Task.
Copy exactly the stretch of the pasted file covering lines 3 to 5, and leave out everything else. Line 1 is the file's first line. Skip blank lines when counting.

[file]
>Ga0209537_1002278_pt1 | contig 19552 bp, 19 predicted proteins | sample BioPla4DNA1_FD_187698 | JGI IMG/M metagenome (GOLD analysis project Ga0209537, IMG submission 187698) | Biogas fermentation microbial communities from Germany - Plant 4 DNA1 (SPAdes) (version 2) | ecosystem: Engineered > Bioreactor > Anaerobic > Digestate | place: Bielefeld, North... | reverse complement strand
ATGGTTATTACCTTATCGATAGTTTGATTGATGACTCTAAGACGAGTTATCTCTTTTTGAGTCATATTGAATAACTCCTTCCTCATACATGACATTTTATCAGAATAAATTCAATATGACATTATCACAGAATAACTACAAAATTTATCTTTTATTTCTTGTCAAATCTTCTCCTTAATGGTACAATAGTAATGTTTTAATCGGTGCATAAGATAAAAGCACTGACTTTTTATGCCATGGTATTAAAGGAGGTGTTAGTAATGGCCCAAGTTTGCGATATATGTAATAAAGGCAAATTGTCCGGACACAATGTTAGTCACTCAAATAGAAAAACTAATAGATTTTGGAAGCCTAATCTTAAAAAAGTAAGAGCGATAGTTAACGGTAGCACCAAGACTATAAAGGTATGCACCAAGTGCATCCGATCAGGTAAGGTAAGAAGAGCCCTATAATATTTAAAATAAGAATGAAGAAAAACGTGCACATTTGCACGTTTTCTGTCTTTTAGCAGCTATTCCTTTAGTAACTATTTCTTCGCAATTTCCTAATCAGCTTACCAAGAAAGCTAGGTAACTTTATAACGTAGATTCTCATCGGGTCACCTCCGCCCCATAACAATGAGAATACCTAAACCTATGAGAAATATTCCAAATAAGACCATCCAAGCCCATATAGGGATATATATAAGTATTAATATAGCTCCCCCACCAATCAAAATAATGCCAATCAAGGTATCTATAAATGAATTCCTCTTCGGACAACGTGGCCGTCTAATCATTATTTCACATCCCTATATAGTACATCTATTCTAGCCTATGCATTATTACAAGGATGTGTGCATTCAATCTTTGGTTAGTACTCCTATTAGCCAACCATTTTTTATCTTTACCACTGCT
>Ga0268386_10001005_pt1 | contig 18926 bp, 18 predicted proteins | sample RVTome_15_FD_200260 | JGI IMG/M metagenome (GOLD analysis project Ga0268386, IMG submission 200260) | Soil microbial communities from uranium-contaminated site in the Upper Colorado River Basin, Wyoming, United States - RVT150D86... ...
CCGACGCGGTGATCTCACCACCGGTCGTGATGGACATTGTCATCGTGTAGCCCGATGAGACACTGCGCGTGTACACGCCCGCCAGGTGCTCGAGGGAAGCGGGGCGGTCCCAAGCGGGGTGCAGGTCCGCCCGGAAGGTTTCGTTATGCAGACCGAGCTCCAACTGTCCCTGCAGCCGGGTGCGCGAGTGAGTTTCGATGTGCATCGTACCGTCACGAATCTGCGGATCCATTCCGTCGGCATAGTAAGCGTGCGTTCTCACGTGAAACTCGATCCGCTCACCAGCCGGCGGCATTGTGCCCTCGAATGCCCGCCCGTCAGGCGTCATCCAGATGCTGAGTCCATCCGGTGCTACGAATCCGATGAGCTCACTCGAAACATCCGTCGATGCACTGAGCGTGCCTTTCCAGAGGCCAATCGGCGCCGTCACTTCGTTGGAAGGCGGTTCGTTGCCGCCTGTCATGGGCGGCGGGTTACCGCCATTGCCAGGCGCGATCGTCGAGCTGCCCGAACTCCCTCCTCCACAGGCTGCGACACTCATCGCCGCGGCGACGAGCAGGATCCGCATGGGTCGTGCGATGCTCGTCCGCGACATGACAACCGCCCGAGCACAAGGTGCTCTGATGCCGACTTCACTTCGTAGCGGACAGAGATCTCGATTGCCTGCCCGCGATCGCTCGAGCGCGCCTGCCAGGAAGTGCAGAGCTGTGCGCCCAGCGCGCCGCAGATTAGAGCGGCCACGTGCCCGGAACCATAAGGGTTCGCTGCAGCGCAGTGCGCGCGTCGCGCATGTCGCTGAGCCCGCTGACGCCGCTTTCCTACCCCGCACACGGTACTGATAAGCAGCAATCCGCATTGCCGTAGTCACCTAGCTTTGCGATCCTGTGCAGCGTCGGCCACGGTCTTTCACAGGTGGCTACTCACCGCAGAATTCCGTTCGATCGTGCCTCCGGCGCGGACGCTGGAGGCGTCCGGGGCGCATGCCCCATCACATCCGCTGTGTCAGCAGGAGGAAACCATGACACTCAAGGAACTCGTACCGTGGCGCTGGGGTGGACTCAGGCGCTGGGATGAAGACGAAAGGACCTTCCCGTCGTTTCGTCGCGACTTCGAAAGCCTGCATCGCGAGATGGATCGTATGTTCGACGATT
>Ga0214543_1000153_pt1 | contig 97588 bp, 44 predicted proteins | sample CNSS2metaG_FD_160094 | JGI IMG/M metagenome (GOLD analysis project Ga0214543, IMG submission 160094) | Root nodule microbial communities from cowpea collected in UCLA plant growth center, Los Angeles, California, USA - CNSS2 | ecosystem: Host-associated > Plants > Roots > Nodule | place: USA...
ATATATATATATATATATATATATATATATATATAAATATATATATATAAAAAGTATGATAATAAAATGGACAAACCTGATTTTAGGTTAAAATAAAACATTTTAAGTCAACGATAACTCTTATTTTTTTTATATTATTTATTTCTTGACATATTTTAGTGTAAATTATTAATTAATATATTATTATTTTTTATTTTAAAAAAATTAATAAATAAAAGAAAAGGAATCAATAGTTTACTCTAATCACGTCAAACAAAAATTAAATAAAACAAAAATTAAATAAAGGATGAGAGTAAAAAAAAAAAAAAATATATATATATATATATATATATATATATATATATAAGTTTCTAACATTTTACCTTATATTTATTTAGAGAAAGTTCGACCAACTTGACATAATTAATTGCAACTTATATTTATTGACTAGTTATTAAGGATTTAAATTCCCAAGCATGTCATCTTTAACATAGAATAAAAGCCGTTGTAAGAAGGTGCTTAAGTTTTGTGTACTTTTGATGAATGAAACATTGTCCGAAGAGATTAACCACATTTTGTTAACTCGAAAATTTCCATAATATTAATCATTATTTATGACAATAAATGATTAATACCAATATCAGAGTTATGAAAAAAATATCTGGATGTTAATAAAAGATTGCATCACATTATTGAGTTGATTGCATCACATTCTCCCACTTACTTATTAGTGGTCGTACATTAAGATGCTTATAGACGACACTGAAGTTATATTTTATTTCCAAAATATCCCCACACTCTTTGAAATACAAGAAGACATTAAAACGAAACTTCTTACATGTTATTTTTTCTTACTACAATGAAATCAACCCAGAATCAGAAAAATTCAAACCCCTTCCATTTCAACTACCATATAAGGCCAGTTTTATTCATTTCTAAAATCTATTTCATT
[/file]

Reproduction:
>Ga0268386_10001005_pt1 | contig 18926 bp, 18 predicted proteins | sample RVTome_15_FD_200260 | JGI IMG/M metagenome (GOLD analysis project Ga0268386, IMG submission 200260) | Soil microbial communities from uranium-contaminated site in the Upper Colorado River Basin, Wyoming, United States - RVT150D86... ...
CCGACGCGGTGATCTCACCACCGGTCGTGATGGACATTGTCATCGTGTAGCCCGATGAGACACTGCGCGTGTACACGCCCGCCAGGTGCTCGAGGGAAGCGGGGCGGTCCCAAGCGGGGTGCAGGTCCGCCCGGAAGGTTTCGTTATGCAGACCGAGCTCCAACTGTCCCTGCAGCCGGGTGCGCGAGTGAGTTTCGATGTGCATCGTACCGTCACGAATCTGCGGATCCATTCCGTCGGCATAGTAAGCGTGCGTTCTCACGTGAAACTCGATCCGCTCACCAGCCGGCGGCATTGTGCCCTCGAATGCCCGCCCGTCAGGCGTCATCCAGATGCTGAGTCCATCCGGTGCTACGAATCCGATGAGCTCACTCGAAACATCCGTCGATGCACTGAGCGTGCCTTTCCAGAGGCCAATCGGCGCCGTCACTTCGTTGGAAGGCGGTTCGTTGCCGCCTGTCATGGGCGGCGGGTTACCGCCATTGCCAGGCGCGATCGTCGAGCTGCCCGAACTCCCTCCTCCACAGGCTGCGACACTCATCGCCGCGGCGACGAGCAGGATCCGCATGGGTCGTGCGATGCTCGTCCGCGACATGACAACCGCCCGAGCACAAGGTGCTCTGATGCCGACTTCACTTCGTAGCGGACAGAGATCTCGATTGCCTGCCCGCGATCGCTCGAGCGCGCCTGCCAGGAAGTGCAGAGCTGTGCGCCCAGCGCGCCGCAGATTAGAGCGGCCACGTGCCCGGAACCATAAGGGTTCGCTGCAGCGCAGTGCGCGCGTCGCGCATGTCGCTGAGCCCGCTGACGCCGCTTTCCTACCCCGCACACGGTACTGATAAGCAGCAATCCGCATTGCCGTAGTCACCTAGCTTTGCGATCCTGTGCAGCGTCGGCCACGGTCTTTCACAGGTGGCTACTCACCGCAGAATTCCGTTCGATCGTGCCTCCGGCGCGGACGCTGGAGGCGTCCGGGGCGCATGCCCCATCACATCCGCTGTGTCAGCAGGAGGAAACCATGACACTCAAGGAACTCGTACCGTGGCGCTGGGGTGGACTCAGGCGCTGGGATGAAGACGAAAGGACCTTCCCGTCGTTTCGTCGCGACTTCGAAAGCCTGCATCGCGAGATGGATCGTATGTTCGACGATT
>Ga0214543_1000153_pt1 | contig 97588 bp, 44 predicted proteins | sample CNSS2metaG_FD_160094 | JGI IMG/M metagenome (GOLD analysis project Ga0214543, IMG submission 160094) | Root nodule microbial communities from cowpea collected in UCLA plant growth center, Los Angeles, California, USA - CNSS2 | ecosystem: Host-associated > Plants > Roots > Nodule | place: USA...